Who is the MVP of the Marketing Bowl: Social Media or Super Bowl Ads?

If you read this blog, you likely already care less about the Saints versus the Colts than you do about Super Bowl ads versus Social Media marketing. After all, the real money isn't earned from the battle on the field but in the battle that occurs during timeouts: Each player on last year's winning team earned a bonus of $83,000 while NBC earned around $213 million in ad revenue for the telecast.

A shift is occurring in the relative importance to marketers of Social Media and Super Bowl advertising.  Of course, the 2010 Super Bowl isn't the first we've seen of the marriage of Social Media and Super Bowl ads. Last year, Doritos struck gold with a UGC (User-Generated Content) ad produced by two unemployed brothers, and the brand is back this year with more UGC ads competing for even greater prize money.

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Risk Avoidance and the ROI of Social Media, Insurance, Guitars and Tires

There is a lot of buzz about Social Media ROI, and since the topic is complex, there will continue to be buzz about it for years to come. Brands want to know that Social Media works, what works, and how to invest their money.

Much of the results generated by Social Media can be measured quantitatively and qualitatively: transactions, decreased customer service costs, increased awareness, improved sentiment, etc. But some of the advantages from Social Media cannot be measured, because much like investments in insurance and tires, the benefits come from risk avoidance.

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Is Twitter Fading? For Marketers It’s not Twitter that Matters but Twitterers

If you saw the headlines yesterday, you might be excused for thinking Twitter was in decline:  “Twitter's growth slows dramatically,” “Twitter popularity declines, growth slows down,” and “Read more

Interview on Marketing Voices

I was pleased to have the chance recently to speak with Jennifer Jones of the Marketing Voices podcast.

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Call for participation: Using social media for financial services marketing

I've had the opportunity over the past year to work with a lot of banks and credit unions, insurance providers, and investment management firms. Marketers at financial services companies face a number of challenges other marketers don't -- most importantly, confusing and often ill-defined government regulations -- but yet I've been impressed with the social media efforts I've seen from many companies in this category.

I've decided to research and write a report on how financial services marketers can most effectively use social media. We'll be including lots of our data on how different types of financial customers engage with social media, of course -- but I'd also like to collect more insight from the marketers' perspective.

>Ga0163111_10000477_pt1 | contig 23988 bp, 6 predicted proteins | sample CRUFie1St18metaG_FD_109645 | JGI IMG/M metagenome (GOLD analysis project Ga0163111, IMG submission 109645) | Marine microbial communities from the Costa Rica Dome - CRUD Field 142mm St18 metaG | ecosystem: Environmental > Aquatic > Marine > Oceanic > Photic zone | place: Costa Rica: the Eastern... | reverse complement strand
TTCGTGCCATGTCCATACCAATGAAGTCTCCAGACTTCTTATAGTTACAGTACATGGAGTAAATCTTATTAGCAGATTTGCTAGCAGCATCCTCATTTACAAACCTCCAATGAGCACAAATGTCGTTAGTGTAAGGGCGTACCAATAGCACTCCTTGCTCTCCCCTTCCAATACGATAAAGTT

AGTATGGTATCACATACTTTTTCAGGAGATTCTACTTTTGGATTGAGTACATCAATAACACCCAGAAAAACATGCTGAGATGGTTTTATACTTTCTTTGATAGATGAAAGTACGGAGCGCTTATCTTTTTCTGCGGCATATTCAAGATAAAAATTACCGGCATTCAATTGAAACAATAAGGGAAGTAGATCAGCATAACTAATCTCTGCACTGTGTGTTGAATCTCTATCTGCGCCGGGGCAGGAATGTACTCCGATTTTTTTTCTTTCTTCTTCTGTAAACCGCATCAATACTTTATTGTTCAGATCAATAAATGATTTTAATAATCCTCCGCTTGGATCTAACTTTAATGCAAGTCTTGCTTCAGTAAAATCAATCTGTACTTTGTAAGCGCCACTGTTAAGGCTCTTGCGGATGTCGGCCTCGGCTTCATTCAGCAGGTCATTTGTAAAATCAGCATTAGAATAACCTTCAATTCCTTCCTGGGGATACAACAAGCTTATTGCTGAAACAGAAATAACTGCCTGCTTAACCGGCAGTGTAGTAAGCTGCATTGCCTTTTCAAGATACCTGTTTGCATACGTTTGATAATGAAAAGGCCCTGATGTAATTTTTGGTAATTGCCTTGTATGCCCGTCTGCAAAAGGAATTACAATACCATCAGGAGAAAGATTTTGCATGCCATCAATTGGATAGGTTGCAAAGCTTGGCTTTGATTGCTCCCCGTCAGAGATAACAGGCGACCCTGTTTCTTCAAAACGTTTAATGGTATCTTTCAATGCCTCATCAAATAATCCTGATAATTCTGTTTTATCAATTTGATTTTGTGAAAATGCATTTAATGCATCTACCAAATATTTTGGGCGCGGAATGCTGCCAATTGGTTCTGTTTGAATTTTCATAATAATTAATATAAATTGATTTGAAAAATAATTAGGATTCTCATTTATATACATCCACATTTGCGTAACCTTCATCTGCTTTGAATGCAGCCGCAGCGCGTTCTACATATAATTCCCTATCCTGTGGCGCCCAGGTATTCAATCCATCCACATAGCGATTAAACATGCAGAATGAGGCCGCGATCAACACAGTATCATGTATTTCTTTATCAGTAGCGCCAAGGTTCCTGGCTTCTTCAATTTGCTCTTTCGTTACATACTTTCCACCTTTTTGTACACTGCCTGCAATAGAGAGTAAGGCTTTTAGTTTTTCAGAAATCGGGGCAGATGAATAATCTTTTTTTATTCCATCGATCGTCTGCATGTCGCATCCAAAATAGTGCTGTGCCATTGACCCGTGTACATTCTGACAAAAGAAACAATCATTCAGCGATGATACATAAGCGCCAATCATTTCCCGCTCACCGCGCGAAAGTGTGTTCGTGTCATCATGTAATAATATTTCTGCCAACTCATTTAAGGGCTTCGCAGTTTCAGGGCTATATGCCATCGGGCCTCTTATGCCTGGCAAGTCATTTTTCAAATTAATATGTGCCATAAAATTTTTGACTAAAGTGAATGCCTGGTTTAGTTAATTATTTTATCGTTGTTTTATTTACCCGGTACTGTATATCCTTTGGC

If you're a financial services marketer, and you're willing to walk us through examples of how you've used social media, talk to us about how you manage risk and work with your legal and compliance departments, and share with us some of the lessons you've learned in social media marketing, then we'd love to talk to you. You can contact me directly at: nelliott at forrester dot com. Thanks!

Why the Media Meltdown Matters to Brands

Back in July my colleague Nick Thomas wrote a report entitled: We Are All Media Companies Now: How Brands Can Benefit From The Media Meltdown.  I heavily recommend you read it. As we enter the second decade of the 21st century its core arguments are more relevant now than ever before.

The fundamentals of media business are toppling as their 20th century foundations crumble.  Consumers are falling out of love with paying for media and striking up illicit affairs with free content, not just because it is free, but also because it is on their terms.  YouTube, BitTorrent and Spotify don’t dictate when audiences watch and listen, they let them take control.  This is great news for consumers but terrible news for media businesses that have spent years building revenues upon near-monopolistic control of supply of content.  This is the Media Meltdown.

Why all this matters to brands is because the tectonic shifts in media value chains are creating exciting new opportunities for non-media companies to become media companies themselves.  Just as Apple transformed from hardware company to media services company with the launch of the iTunes Store, so too are brands such as Procter and Gamble with BeingGirl.com, Tommy Hilfiger with Tommy TV and Audi with its UK TV channel. 

Why are brands such as these choosing to become media companies?  Because communicating with audiences can be so much more valuable a relationship than a cold, hard sell to potential customers.  Engaging young girl readers on BeingGirl.com with articles about what it means to be a young girl on the verge of womanhood means so much more to that audience than an old fashioned TV ad by P&G’s Tampax (one of the brands behind the site). 

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